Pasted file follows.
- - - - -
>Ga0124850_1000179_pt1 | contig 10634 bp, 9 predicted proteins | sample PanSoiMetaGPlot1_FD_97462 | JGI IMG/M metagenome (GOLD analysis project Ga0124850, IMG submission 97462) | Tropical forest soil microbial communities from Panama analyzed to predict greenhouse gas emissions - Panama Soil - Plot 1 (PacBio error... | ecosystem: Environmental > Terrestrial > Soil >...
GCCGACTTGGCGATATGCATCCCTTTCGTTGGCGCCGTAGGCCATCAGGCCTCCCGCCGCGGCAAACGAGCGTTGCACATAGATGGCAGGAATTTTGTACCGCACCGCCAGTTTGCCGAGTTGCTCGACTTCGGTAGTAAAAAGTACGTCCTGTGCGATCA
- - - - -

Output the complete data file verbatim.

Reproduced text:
>Ga0124850_1000179_pt1 | contig 10634 bp, 9 predicted proteins | sample PanSoiMetaGPlot1_FD_97462 | JGI IMG/M metagenome (GOLD analysis project Ga0124850, IMG submission 97462) | Tropical forest soil microbial communities from Panama analyzed to predict greenhouse gas emissions - Panama Soil - Plot 1 (PacBio error... | ecosystem: Environmental > Terrestrial > Soil >...
GCCGACTTGGCGATATGCATCCCTTTCGTTGGCGCCGTAGGCCATCAGGCCTCCCGCCGCGGCAAACGAGCGTTGCACATAGATGGCAGGAATTTTGTACCGCACCGCCAGTTTGCCGAGTTGCTCGACTTCGGTAGTAAAAAGTACGTCCTGTGCGATCA